As time wears on, the following prediction will seem less like science fiction and more like science fact: The Republicans will eventually try to take credit for the Affordable Care Act. The fact that it's proving itself to be increasingly successful, along with the reality that much of the law was originally conceived by Republicans, makes it absolutely ripe for the plucking.
Indeed, it wouldn't be surprising if, in ten years or so, the Republicans were to not only claim credit, but also to campaign on preserving it. Keep your government hands off of our blah, blah blah! Clearly, they won't claim credit for passing the original law, but they'll surely take credit for preventing the state exchanges from being dismantled, along with some of the consumer protections in the law.
It's already starting in Kentucky where Senate Minority Leader Mitch McConnell, fighting for his political life, is using some generous handfuls of slippery petroleum jelly, normally reserved to moisten his subterranean nearly-translucent epidermis, in order to dodge his way around Obamacare.
In the event of a repeal, McConnell wants his state to decide independently whether to keep its wildly popular state marketplace, known as Kynect.
"If Obamacare is repealed, Kentucky should decide for itself whether to keep Kynect or set up a different marketplace," Allison Moore, a campaign spokeswoman for McConnell, told TPM in a statement Tuesday. [...] His campaign added that Kynect creates a "marketplace of private insurance plans" and states like Utah and Massachusetts had established similar systems before Obamacare became law in 2010.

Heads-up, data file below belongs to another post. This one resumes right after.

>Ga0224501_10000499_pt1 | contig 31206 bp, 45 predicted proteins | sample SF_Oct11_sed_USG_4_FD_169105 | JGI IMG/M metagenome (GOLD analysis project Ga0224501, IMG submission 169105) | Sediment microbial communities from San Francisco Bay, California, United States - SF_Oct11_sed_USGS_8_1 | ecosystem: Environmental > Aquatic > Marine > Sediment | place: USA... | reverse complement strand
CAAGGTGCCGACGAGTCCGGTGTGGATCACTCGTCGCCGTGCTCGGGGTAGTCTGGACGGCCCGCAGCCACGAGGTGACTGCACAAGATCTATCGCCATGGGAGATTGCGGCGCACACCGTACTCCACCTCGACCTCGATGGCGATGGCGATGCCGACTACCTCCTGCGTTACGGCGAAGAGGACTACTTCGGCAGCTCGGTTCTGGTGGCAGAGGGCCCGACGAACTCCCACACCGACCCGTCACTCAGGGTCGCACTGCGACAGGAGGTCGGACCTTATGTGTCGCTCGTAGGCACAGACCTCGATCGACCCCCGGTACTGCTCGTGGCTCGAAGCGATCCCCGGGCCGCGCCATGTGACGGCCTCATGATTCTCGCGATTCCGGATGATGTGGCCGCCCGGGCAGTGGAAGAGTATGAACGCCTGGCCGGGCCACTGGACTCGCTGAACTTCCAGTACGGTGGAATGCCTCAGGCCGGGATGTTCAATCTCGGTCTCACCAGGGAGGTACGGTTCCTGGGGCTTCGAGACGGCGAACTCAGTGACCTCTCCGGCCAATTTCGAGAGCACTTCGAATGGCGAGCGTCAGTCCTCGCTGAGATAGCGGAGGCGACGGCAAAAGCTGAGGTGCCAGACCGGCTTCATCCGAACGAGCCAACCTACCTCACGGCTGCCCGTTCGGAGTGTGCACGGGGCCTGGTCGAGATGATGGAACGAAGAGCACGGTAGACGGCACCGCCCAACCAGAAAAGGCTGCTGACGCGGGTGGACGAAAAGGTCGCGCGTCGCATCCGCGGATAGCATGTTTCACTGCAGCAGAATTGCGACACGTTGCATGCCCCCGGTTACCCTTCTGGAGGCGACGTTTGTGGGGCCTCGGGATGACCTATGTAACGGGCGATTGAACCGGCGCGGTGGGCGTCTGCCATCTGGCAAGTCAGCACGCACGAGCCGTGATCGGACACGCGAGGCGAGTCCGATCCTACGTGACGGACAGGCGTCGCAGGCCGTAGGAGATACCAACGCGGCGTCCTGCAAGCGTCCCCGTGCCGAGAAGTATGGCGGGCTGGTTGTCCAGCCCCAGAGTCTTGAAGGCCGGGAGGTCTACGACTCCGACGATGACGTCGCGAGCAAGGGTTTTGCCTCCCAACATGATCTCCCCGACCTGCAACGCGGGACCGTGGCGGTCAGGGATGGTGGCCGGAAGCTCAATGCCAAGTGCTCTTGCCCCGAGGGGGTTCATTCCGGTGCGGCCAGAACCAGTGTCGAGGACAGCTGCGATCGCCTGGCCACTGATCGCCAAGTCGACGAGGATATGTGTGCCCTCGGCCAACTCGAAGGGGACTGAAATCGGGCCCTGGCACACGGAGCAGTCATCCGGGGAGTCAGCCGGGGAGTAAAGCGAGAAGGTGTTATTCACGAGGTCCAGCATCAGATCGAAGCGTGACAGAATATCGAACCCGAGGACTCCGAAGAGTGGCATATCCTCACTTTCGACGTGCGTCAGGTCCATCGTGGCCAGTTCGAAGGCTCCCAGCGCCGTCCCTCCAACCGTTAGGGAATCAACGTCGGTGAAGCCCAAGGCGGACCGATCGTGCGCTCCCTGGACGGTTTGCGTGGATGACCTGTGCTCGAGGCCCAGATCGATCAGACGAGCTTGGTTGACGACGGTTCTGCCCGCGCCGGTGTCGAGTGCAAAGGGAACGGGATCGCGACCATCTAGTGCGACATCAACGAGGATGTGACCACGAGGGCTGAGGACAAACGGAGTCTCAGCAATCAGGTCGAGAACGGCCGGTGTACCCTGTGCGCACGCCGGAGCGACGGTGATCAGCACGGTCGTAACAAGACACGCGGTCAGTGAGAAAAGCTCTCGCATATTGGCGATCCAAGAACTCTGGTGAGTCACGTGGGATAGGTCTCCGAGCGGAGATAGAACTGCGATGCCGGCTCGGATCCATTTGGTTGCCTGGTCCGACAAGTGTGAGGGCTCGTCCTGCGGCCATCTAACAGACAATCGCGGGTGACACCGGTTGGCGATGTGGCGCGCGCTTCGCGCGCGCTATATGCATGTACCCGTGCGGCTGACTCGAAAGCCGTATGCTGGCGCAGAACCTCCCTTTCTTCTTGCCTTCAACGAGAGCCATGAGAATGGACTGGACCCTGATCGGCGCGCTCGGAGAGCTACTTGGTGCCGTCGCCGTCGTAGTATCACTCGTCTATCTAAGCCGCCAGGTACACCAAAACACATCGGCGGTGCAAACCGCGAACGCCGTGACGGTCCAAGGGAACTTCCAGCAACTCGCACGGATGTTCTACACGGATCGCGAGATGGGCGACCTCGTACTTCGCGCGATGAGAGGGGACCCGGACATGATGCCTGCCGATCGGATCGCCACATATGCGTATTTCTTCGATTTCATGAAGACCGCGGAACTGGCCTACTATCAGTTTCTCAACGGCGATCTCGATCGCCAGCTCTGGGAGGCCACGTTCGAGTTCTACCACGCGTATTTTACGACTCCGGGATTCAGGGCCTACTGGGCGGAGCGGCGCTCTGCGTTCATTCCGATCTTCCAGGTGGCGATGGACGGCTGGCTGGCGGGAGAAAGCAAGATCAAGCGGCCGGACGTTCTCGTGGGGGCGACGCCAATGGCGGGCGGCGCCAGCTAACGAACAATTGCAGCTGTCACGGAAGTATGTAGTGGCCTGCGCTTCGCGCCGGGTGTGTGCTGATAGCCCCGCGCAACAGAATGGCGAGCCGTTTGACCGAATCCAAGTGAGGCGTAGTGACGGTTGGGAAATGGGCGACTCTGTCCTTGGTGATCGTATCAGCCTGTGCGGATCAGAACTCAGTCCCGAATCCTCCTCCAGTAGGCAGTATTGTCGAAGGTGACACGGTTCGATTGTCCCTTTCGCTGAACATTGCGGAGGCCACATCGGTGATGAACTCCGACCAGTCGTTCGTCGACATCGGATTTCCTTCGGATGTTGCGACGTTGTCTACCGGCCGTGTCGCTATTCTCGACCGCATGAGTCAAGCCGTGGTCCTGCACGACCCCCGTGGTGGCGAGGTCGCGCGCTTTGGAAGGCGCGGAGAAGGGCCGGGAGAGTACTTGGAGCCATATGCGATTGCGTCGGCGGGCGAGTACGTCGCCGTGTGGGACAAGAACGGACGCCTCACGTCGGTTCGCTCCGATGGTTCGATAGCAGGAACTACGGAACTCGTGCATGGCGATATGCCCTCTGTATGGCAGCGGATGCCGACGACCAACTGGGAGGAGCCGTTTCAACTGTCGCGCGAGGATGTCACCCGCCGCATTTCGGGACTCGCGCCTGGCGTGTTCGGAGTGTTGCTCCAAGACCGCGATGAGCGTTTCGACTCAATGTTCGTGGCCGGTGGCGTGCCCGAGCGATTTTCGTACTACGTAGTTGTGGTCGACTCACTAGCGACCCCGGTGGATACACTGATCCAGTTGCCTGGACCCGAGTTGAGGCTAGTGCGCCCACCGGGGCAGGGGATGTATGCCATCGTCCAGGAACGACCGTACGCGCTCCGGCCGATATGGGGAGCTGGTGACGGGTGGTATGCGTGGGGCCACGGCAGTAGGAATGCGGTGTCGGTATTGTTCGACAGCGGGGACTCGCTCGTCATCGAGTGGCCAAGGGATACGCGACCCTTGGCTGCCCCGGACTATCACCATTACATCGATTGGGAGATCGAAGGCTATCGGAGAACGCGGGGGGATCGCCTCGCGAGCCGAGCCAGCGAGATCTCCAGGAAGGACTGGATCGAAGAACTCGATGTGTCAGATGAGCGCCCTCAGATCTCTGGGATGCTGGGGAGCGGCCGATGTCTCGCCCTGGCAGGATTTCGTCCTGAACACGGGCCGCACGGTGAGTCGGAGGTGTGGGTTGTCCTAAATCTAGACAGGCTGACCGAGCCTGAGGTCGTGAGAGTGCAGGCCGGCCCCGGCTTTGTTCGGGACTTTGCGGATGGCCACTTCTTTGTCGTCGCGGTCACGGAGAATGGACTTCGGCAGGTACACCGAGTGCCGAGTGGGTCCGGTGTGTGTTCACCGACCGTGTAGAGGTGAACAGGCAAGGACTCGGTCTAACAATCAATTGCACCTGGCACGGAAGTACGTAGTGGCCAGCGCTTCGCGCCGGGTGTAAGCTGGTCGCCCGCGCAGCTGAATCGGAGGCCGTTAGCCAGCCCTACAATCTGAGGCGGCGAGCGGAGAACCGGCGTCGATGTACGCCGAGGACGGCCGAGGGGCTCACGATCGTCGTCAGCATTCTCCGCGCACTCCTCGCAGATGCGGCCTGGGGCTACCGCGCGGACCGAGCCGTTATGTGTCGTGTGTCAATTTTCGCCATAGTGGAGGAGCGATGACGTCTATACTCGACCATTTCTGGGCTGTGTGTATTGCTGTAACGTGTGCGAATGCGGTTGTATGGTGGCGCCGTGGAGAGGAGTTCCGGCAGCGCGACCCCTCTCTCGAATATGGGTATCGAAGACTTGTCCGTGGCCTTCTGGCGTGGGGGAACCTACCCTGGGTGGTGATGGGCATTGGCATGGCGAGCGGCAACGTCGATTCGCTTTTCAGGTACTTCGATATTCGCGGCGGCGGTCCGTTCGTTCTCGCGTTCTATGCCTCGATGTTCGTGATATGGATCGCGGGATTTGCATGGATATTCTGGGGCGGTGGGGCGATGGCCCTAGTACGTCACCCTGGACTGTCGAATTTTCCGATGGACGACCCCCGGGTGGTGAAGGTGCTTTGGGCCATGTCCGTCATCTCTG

McConnell, in a move that raised eyebrows, told home state reporters that the fate of Kynect was "unconnected" to the fate of Obamacare. His campaign's statement Tuesday suggests he's standing by that position.
If the state exchanges are debatably permissible now, the most popular parts of the law would be eliminated in a would-be Republican repeal. Consumers would once again be denied coverage for pre-existing conditions, the lifetime and annual limits would be reinstated, 20-somethings would be booted off their parents' insurance, federal financing for the Medicaid expansion would end as would federal insurance subsidies for lower-income Americans, and anyone who signed up for insurance through Healthcare.gov would potentially lose their coverage.
But Kentucky would get to keep its exchange.
That seems fair, doesn't it?